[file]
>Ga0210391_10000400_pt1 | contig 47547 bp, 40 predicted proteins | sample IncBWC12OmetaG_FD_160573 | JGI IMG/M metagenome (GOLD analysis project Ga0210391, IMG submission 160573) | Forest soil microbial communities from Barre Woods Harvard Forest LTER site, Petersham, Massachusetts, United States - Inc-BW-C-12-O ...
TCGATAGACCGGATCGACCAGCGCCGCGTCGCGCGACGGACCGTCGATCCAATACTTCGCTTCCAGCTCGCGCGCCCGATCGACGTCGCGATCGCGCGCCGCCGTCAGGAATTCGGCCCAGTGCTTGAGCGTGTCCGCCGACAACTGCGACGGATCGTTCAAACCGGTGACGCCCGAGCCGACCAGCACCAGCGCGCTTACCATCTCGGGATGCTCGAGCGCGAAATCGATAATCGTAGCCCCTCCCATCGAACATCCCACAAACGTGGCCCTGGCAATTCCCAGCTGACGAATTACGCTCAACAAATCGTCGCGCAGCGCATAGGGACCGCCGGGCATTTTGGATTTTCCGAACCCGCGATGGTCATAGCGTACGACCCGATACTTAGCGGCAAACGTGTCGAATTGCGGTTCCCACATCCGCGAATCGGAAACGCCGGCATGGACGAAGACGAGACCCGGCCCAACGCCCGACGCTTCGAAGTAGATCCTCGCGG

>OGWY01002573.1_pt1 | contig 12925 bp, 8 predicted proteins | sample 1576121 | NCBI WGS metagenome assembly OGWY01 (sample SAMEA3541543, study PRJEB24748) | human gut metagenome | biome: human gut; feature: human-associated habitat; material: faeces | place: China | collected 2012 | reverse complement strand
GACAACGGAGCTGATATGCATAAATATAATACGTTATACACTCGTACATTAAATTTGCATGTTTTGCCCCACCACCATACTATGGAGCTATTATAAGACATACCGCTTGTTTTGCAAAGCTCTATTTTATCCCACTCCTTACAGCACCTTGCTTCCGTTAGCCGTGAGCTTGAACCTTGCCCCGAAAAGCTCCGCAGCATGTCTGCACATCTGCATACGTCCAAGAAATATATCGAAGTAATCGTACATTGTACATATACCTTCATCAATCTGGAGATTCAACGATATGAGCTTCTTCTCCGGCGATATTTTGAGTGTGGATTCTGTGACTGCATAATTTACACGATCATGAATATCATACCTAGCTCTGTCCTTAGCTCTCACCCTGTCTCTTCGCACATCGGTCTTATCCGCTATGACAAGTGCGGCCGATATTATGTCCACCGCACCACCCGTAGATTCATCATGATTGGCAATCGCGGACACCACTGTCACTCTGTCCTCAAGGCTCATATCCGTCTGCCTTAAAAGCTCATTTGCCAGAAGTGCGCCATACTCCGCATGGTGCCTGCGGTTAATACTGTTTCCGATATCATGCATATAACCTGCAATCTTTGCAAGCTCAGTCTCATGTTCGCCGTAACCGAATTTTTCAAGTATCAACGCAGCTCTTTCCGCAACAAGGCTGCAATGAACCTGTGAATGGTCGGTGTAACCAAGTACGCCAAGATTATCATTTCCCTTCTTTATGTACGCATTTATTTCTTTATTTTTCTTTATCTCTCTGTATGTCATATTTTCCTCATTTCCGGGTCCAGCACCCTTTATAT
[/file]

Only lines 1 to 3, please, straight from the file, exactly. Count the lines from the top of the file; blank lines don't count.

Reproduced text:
>Ga0210391_10000400_pt1 | contig 47547 bp, 40 predicted proteins | sample IncBWC12OmetaG_FD_160573 | JGI IMG/M metagenome (GOLD analysis project Ga0210391, IMG submission 160573) | Forest soil microbial communities from Barre Woods Harvard Forest LTER site, Petersham, Massachusetts, United States - Inc-BW-C-12-O ...
TCGATAGACCGGATCGACCAGCGCCGCGTCGCGCGACGGACCGTCGATCCAATACTTCGCTTCCAGCTCGCGCGCCCGATCGACGTCGCGATCGCGCGCCGCCGTCAGGAATTCGGCCCAGTGCTTGAGCGTGTCCGCCGACAACTGCGACGGATCGTTCAAACCGGTGACGCCCGAGCCGACCAGCACCAGCGCGCTTACCATCTCGGGATGCTCGAGCGCGAAATCGATAATCGTAGCCCCTCCCATCGAACATCCCACAAACGTGGCCCTGGCAATTCCCAGCTGACGAATTACGCTCAACAAATCGTCGCGCAGCGCATAGGGACCGCCGGGCATTTTGGATTTTCCGAACCCGCGATGGTCATAGCGTACGACCCGATACTTAGCGGCAAACGTGTCGAATTGCGGTTCCCACATCCGCGAATCGGAAACGCCGGCATGGACGAAGACGAGACCCGGCCCAACGCCCGACGCTTCGAAGTAGATCCTCGCGG

>OGWY01002573.1_pt1 | contig 12925 bp, 8 predicted proteins | sample 1576121 | NCBI WGS metagenome assembly OGWY01 (sample SAMEA3541543, study PRJEB24748) | human gut metagenome | biome: human gut; feature: human-associated habitat; material: faeces | place: China | collected 2012 | reverse complement strand